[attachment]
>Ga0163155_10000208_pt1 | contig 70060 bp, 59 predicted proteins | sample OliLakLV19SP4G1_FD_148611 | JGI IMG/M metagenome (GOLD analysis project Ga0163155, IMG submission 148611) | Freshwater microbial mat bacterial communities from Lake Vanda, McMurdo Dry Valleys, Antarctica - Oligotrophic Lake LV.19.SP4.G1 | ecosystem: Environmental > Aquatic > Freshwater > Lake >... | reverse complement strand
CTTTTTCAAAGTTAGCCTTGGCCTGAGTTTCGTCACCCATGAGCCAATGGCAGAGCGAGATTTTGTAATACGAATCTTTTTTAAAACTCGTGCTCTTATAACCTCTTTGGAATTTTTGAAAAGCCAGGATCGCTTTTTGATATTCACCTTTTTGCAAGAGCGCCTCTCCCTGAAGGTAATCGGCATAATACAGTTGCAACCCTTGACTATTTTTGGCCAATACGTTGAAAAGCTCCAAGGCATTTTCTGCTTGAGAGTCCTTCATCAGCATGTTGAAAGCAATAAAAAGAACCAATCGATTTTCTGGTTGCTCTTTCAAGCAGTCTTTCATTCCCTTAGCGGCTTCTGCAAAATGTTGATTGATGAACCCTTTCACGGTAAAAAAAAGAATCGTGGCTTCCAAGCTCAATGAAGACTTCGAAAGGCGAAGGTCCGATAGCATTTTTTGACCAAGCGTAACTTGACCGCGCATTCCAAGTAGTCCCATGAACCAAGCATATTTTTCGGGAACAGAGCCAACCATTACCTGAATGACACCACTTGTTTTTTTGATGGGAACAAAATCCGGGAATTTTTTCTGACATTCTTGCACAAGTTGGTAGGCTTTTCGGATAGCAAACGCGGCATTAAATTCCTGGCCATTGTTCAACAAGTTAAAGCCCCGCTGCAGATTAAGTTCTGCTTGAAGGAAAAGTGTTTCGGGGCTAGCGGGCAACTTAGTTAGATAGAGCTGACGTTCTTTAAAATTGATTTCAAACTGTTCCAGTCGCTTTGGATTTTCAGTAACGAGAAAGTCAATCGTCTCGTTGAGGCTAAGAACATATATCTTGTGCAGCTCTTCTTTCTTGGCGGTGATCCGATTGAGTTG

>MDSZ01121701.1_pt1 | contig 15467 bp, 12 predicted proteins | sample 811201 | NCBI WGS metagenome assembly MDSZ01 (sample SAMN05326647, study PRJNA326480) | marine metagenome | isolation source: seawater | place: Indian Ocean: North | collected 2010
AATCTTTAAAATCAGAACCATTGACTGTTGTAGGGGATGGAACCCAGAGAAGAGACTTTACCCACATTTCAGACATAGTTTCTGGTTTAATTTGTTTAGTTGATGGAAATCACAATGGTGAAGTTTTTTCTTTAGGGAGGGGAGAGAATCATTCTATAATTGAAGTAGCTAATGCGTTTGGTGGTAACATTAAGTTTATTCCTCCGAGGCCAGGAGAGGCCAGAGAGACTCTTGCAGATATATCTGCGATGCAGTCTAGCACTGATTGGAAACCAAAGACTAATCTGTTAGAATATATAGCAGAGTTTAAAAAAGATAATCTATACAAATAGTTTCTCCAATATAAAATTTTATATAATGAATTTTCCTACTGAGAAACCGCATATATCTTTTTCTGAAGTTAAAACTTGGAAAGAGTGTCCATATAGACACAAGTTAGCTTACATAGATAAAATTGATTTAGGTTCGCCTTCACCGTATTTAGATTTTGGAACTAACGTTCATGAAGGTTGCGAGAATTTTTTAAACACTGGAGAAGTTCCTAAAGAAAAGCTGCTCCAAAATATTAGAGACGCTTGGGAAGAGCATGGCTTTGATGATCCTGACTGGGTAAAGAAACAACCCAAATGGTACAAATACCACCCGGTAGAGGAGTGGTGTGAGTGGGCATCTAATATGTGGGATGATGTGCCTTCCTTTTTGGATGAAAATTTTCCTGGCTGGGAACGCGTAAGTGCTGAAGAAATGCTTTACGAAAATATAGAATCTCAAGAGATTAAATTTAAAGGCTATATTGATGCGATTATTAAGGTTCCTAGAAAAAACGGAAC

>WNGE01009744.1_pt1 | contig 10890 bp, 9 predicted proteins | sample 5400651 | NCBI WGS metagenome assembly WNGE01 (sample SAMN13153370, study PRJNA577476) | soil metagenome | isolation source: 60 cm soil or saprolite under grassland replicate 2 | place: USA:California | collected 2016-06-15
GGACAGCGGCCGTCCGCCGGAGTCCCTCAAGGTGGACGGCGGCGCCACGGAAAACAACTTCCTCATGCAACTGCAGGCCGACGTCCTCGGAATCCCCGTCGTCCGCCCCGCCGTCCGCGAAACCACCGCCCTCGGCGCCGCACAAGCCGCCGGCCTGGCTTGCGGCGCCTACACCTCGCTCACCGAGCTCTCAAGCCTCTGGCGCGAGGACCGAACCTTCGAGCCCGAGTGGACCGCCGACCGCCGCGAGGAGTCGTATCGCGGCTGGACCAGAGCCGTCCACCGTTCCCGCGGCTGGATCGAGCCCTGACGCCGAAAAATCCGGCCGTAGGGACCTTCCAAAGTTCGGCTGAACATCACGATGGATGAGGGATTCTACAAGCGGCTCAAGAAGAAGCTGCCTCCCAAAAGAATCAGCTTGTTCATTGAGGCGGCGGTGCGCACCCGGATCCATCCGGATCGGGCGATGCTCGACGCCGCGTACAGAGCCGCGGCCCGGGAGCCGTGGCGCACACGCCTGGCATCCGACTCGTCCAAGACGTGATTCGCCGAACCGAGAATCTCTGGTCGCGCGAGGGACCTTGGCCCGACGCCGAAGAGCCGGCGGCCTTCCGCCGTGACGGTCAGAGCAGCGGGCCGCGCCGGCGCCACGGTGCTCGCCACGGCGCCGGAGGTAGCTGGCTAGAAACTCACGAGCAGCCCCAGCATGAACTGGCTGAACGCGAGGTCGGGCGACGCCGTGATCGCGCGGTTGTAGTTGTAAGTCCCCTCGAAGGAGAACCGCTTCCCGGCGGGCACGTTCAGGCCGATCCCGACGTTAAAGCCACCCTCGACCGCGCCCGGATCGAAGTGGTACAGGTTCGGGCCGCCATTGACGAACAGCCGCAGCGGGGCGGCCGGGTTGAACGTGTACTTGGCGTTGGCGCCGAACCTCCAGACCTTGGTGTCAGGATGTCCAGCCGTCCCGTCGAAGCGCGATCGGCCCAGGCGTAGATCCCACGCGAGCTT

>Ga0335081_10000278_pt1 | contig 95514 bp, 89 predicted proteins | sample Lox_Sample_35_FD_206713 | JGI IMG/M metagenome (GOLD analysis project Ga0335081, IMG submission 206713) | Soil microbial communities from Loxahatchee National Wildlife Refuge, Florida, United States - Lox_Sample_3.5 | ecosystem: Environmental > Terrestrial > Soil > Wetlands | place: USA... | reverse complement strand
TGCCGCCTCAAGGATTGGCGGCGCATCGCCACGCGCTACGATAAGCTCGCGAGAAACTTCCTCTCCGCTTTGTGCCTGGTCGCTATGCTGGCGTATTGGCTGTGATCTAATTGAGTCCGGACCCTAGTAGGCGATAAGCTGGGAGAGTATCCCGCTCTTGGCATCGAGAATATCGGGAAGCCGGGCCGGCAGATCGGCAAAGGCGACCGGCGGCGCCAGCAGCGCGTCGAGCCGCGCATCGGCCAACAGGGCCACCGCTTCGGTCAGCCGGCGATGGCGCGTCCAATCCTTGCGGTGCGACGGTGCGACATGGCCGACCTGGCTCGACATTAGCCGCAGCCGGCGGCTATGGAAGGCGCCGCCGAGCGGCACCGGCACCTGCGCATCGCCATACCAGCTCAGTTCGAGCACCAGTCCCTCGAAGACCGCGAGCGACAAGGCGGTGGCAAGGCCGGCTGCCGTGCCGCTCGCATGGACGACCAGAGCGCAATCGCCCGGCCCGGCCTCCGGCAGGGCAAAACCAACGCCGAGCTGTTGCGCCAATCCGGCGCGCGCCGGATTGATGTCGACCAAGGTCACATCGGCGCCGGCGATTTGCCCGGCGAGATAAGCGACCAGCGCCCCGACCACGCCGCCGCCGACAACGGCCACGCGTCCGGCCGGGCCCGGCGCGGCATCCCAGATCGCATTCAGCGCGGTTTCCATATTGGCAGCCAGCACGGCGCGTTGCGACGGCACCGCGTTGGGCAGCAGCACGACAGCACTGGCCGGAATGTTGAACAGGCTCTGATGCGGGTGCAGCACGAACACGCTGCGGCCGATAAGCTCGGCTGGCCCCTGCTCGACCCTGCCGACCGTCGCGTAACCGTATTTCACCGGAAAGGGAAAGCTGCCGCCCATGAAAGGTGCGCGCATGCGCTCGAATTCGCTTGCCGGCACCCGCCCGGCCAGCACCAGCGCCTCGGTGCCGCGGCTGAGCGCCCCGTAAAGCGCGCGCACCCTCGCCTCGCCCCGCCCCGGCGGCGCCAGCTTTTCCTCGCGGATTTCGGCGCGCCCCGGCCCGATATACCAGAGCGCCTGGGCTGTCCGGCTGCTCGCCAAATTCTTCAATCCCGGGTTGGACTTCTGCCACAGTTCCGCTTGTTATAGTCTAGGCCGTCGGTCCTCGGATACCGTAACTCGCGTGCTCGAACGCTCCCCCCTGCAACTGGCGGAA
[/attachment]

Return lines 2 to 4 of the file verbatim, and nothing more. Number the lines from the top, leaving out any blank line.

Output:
CTTTTTCAAAGTTAGCCTTGGCCTGAGTTTCGTCACCCATGAGCCAATGGCAGAGCGAGATTTTGTAATACGAATCTTTTTTAAAACTCGTGCTCTTATAACCTCTTTGGAATTTTTGAAAAGCCAGGATCGCTTTTTGATATTCACCTTTTTGCAAGAGCGCCTCTCCCTGAAGGTAATCGGCATAATACAGTTGCAACCCTTGACTATTTTTGGCCAATACGTTGAAAAGCTCCAAGGCATTTTCTGCTTGAGAGTCCTTCATCAGCATGTTGAAAGCAATAAAAAGAACCAATCGATTTTCTGGTTGCTCTTTCAAGCAGTCTTTCATTCCCTTAGCGGCTTCTGCAAAATGTTGATTGATGAACCCTTTCACGGTAAAAAAAAGAATCGTGGCTTCCAAGCTCAATGAAGACTTCGAAAGGCGAAGGTCCGATAGCATTTTTTGACCAAGCGTAACTTGACCGCGCATTCCAAGTAGTCCCATGAACCAAGCATATTTTTCGGGAACAGAGCCAACCATTACCTGAATGACACCACTTGTTTTTTTGATGGGAACAAAATCCGGGAATTTTTTCTGACATTCTTGCACAAGTTGGTAGGCTTTTCGGATAGCAAACGCGGCATTAAATTCCTGGCCATTGTTCAACAAGTTAAAGCCCCGCTGCAGATTAAGTTCTGCTTGAAGGAAAAGTGTTTCGGGGCTAGCGGGCAACTTAGTTAGATAGAGCTGACGTTCTTTAAAATTGATTTCAAACTGTTCCAGTCGCTTTGGATTTTCAGTAACGAGAAAGTCAATCGTCTCGTTGAGGCTAAGAACATATATCTTGTGCAGCTCTTCTTTCTTGGCGGTGATCCGATTGAGTTG

>MDSZ01121701.1_pt1 | contig 15467 bp, 12 predicted proteins | sample 811201 | NCBI WGS metagenome assembly MDSZ01 (sample SAMN05326647, study PRJNA326480) | marine metagenome | isolation source: seawater | place: Indian Ocean: North | collected 2010
AATCTTTAAAATCAGAACCATTGACTGTTGTAGGGGATGGAACCCAGAGAAGAGACTTTACCCACATTTCAGACATAGTTTCTGGTTTAATTTGTTTAGTTGATGGAAATCACAATGGTGAAGTTTTTTCTTTAGGGAGGGGAGAGAATCATTCTATAATTGAAGTAGCTAATGCGTTTGGTGGTAACATTAAGTTTATTCCTCCGAGGCCAGGAGAGGCCAGAGAGACTCTTGCAGATATATCTGCGATGCAGTCTAGCACTGATTGGAAACCAAAGACTAATCTGTTAGAATATATAGCAGAGTTTAAAAAAGATAATCTATACAAATAGTTTCTCCAATATAAAATTTTATATAATGAATTTTCCTACTGAGAAACCGCATATATCTTTTTCTGAAGTTAAAACTTGGAAAGAGTGTCCATATAGACACAAGTTAGCTTACATAGATAAAATTGATTTAGGTTCGCCTTCACCGTATTTAGATTTTGGAACTAACGTTCATGAAGGTTGCGAGAATTTTTTAAACACTGGAGAAGTTCCTAAAGAAAAGCTGCTCCAAAATATTAGAGACGCTTGGGAAGAGCATGGCTTTGATGATCCTGACTGGGTAAAGAAACAACCCAAATGGTACAAATACCACCCGGTAGAGGAGTGGTGTGAGTGGGCATCTAATATGTGGGATGATGTGCCTTCCTTTTTGGATGAAAATTTTCCTGGCTGGGAACGCGTAAGTGCTGAAGAAATGCTTTACGAAAATATAGAATCTCAAGAGATTAAATTTAAAGGCTATATTGATGCGATTATTAAGGTTCCTAGAAAAAACGGAAC